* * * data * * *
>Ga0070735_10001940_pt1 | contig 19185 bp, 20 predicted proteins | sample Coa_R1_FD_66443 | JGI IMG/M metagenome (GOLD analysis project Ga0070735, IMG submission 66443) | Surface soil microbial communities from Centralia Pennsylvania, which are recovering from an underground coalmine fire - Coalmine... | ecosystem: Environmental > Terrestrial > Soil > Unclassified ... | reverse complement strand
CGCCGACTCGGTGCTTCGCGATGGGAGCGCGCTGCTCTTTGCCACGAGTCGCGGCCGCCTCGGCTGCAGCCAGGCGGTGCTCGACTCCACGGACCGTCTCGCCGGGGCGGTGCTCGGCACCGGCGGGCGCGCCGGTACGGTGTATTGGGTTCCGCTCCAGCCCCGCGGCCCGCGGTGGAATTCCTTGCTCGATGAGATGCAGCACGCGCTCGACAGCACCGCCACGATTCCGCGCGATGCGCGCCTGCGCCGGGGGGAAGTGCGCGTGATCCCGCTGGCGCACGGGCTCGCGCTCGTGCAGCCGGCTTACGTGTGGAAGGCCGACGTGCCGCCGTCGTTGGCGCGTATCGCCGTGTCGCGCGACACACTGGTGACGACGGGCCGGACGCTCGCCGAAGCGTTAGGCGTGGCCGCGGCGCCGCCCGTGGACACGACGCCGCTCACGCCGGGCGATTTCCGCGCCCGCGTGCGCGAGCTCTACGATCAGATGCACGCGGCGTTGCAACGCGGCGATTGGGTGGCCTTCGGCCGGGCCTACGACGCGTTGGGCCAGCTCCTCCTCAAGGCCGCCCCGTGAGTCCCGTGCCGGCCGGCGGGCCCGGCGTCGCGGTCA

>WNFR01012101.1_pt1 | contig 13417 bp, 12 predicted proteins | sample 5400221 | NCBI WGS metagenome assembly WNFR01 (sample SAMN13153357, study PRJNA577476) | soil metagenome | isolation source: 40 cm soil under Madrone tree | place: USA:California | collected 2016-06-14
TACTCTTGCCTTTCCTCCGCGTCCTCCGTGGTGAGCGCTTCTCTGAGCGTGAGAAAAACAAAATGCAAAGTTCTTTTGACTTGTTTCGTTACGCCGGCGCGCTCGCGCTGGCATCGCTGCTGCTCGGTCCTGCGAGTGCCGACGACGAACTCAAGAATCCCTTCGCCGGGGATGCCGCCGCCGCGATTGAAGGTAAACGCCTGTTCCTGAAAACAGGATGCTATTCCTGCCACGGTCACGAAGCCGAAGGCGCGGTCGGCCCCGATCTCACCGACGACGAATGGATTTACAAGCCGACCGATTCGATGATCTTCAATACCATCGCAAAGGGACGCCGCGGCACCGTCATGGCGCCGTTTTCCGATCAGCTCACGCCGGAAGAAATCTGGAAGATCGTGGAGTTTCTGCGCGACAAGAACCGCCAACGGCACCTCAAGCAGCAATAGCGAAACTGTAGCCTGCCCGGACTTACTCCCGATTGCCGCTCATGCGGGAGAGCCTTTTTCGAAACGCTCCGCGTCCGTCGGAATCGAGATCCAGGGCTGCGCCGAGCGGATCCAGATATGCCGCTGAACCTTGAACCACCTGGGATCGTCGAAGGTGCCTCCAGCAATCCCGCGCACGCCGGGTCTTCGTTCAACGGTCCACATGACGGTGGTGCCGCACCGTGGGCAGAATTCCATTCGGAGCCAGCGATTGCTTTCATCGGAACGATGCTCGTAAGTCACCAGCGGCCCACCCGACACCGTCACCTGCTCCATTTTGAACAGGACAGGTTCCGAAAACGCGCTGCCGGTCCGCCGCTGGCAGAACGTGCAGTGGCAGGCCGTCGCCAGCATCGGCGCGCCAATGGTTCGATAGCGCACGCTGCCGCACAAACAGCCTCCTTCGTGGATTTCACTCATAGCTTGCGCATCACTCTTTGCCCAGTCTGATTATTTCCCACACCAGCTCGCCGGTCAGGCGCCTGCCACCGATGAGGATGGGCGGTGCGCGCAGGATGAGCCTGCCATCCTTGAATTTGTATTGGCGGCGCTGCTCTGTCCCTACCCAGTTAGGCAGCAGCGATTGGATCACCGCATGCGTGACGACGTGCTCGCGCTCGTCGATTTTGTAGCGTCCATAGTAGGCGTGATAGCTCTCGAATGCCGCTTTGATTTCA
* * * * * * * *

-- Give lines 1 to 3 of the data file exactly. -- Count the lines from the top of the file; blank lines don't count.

>Ga0070735_10001940_pt1 | contig 19185 bp, 20 predicted proteins | sample Coa_R1_FD_66443 | JGI IMG/M metagenome (GOLD analysis project Ga0070735, IMG submission 66443) | Surface soil microbial communities from Centralia Pennsylvania, which are recovering from an underground coalmine fire - Coalmine... | ecosystem: Environmental > Terrestrial > Soil > Unclassified ... | reverse complement strand
CGCCGACTCGGTGCTTCGCGATGGGAGCGCGCTGCTCTTTGCCACGAGTCGCGGCCGCCTCGGCTGCAGCCAGGCGGTGCTCGACTCCACGGACCGTCTCGCCGGGGCGGTGCTCGGCACCGGCGGGCGCGCCGGTACGGTGTATTGGGTTCCGCTCCAGCCCCGCGGCCCGCGGTGGAATTCCTTGCTCGATGAGATGCAGCACGCGCTCGACAGCACCGCCACGATTCCGCGCGATGCGCGCCTGCGCCGGGGGGAAGTGCGCGTGATCCCGCTGGCGCACGGGCTCGCGCTCGTGCAGCCGGCTTACGTGTGGAAGGCCGACGTGCCGCCGTCGTTGGCGCGTATCGCCGTGTCGCGCGACACACTGGTGACGACGGGCCGGACGCTCGCCGAAGCGTTAGGCGTGGCCGCGGCGCCGCCCGTGGACACGACGCCGCTCACGCCGGGCGATTTCCGCGCCCGCGTGCGCGAGCTCTACGATCAGATGCACGCGGCGTTGCAACGCGGCGATTGGGTGGCCTTCGGCCGGGCCTACGACGCGTTGGGCCAGCTCCTCCTCAAGGCCGCCCCGTGAGTCCCGTGCCGGCCGGCGGGCCCGGCGTCGCGGTCA

>WNFR01012101.1_pt1 | contig 13417 bp, 12 predicted proteins | sample 5400221 | NCBI WGS metagenome assembly WNFR01 (sample SAMN13153357, study PRJNA577476) | soil metagenome | isolation source: 40 cm soil under Madrone tree | place: USA:California | collected 2016-06-14